I now take an evening class at the Feinstein Academic Center, once  Stephen Hall, the dorm where I, a “day hop” who walked to school, spent evenings with “The Holz,” my study partner on our journey toward medical school.  I envied those dorm students, so very connected to each other, as I wished to shed my moniker of “day hop.” What was that song coming from the end of the hall…? Ahmad Jamal, Errol Garner? Mack the Knife? Venus? Stagger Lee? Were they listening to WDOM, the station that reached only the Campus? The memories linger.

The Campus was perfect, compact enough to see almost everyone every day, even as a pre-med stuck in a lab. It sparkled in all seasons. When I walked by the ROTC students, their neat uniforms made me feel like I was missing something. I should have joined. Nah. Never mind. I’m going to med school. And those Friars Club guys, they’re everywhere!

Should I go to Mass at 10:20 between classes or walk across the parking lot to the cafeteria to do the crossword puzzle? I stood in awe when Mullaney went by. I said, “Hi Coach,” but he didn’t answer. Should I wear this Beanie? Oops…there goes Egan, and there…Wilkins. And, my God, a priest, smoking!

Dave Duffy in an interview some years after graduation said, “PC was great. It was intimate; there was so much spirit.” The Campus helped make it so. He defined the class of ’61 as “having a lot of imagination in doing the things that it did.” Did imagination make us different? What things did we do? Did we act out? How?  Where was I? In the lab? Probably.

How did we show imagination? Was it the pass-fail system, the challenge to the Administration over disciplinary actions or testing procedures? Did “Censorship exist in the Administration and in a Student Congress that attempted to force the members of the Cowl Editorial Board to sign their editorials?” Were these the beginnings of student activities that would culminate in the late sixties and mellow in the early seventies? Was it us that started all that stuff?  After all, we published an underground newspaper, the “Scowl,” which lampooned everything. Memories linger.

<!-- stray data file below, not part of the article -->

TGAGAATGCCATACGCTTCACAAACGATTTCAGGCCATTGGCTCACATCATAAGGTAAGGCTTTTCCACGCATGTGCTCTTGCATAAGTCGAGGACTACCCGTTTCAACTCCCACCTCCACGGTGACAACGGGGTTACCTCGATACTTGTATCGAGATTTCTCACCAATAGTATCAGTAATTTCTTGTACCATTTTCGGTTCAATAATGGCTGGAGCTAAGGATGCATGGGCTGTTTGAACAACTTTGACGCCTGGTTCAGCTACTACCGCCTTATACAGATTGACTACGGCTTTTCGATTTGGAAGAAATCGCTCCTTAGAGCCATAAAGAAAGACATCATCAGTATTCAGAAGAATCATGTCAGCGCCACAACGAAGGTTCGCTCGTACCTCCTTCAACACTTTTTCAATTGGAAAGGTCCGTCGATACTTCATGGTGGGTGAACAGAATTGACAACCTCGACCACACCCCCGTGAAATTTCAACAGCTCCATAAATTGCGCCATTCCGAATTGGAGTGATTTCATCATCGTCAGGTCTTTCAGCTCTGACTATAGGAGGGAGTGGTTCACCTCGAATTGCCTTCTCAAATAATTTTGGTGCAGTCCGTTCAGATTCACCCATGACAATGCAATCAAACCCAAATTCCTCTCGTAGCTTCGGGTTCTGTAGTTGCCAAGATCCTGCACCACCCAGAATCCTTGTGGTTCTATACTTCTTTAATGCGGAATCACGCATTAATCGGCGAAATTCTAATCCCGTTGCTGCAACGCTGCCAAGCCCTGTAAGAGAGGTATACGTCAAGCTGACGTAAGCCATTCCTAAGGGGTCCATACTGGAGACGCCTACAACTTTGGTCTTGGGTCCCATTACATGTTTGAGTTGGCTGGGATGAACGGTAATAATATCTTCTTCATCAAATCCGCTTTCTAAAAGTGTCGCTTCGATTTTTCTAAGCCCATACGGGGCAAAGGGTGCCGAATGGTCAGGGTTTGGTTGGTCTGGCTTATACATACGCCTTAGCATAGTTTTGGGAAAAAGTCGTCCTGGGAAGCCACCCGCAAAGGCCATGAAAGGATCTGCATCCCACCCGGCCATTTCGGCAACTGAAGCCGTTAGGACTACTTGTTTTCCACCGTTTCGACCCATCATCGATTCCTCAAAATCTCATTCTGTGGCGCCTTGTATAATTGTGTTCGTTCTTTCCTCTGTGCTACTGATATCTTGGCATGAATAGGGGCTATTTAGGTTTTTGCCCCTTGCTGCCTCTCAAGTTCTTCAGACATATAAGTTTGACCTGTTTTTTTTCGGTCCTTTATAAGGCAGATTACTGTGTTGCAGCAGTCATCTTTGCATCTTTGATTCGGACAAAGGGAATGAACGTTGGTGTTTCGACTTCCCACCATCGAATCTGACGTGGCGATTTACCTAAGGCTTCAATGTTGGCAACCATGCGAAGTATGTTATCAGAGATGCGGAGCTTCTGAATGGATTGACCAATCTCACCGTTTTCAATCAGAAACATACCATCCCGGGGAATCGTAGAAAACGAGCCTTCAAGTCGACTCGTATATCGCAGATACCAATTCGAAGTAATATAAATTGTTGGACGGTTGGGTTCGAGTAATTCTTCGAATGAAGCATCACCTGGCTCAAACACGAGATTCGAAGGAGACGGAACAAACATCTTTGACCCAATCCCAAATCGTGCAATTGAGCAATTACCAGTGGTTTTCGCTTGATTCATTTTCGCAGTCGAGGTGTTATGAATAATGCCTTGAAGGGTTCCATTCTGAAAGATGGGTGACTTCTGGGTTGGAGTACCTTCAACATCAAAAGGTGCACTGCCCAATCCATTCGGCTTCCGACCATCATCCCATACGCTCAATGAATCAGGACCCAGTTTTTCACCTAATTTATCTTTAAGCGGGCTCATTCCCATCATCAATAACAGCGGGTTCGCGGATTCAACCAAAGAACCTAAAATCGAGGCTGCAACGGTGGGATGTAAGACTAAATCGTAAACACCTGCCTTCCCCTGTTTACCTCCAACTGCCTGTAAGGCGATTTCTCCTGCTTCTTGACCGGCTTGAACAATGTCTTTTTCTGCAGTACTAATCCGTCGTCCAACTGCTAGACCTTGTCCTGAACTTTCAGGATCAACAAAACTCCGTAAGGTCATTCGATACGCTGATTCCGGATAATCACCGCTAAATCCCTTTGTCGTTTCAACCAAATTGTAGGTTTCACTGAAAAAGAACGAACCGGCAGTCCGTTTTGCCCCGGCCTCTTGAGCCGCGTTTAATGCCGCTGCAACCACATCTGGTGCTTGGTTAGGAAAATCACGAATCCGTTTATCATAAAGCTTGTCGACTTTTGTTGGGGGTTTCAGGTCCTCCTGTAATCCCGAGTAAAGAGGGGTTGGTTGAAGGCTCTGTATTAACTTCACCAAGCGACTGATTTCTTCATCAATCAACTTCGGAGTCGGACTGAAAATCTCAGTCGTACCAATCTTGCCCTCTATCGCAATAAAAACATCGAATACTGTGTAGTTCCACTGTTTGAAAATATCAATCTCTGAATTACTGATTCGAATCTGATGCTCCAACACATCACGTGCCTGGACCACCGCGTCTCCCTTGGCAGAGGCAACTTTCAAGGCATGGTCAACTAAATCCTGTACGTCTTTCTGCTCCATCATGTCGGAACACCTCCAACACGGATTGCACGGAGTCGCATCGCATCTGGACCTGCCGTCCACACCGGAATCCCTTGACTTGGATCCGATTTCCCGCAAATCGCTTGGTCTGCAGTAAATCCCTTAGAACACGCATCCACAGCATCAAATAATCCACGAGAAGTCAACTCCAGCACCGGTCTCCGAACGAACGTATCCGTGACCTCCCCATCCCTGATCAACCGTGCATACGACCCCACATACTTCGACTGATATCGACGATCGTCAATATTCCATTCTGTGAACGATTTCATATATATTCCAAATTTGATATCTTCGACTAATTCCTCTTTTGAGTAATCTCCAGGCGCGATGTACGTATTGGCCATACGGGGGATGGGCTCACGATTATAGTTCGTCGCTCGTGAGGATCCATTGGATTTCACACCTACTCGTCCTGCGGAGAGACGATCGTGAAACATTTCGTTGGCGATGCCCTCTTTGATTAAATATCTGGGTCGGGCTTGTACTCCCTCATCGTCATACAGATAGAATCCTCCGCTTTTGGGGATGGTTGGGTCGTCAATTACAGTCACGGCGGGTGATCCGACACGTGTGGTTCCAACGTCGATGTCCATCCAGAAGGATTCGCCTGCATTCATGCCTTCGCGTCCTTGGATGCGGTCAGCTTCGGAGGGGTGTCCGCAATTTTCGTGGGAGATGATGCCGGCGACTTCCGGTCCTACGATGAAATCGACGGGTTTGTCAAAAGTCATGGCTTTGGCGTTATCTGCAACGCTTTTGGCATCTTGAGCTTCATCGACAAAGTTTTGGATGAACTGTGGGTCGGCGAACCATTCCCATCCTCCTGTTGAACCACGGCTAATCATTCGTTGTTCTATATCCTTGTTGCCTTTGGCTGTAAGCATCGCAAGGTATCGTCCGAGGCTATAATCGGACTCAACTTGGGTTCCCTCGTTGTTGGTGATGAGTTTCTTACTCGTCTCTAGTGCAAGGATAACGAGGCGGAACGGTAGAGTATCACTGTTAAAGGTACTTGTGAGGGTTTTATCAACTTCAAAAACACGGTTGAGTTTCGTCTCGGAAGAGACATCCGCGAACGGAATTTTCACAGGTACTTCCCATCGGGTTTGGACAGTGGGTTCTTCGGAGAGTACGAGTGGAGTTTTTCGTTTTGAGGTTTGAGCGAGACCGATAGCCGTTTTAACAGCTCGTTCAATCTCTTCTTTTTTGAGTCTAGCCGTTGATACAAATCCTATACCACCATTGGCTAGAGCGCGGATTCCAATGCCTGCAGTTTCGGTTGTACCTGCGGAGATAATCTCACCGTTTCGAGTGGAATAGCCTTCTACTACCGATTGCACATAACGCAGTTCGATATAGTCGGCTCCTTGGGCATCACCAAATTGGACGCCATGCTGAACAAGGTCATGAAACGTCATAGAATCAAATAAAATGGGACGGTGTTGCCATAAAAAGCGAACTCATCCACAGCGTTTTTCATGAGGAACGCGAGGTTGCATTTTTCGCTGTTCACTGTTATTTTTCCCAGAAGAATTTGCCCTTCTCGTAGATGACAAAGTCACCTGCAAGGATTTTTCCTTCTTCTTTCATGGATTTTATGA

Our yearbook was dedicated to the Providence College Man, “a wise and good man, one who has developed a quest for knowledge, a love of truth, and a mastery of the Christian virtues.” Imagination had to spring from those virtues. The yearbook staff chose thirty-one members of the Class of ’61 to represent the PC man. All admirable choices. The memories linger.

Graduation day, though interrupted by rain, was emotional; in our robes, walking through the campus with faculty and dignitaries along a tree lined path; Mom, Dad and family watching; the clicks of so many cameras. The ceremony culminated in the granting of our degrees, but not the tossing of the mortar boards for the rain pre-empted us. We dashed away to be with loved ones who shared our pride. And off we went.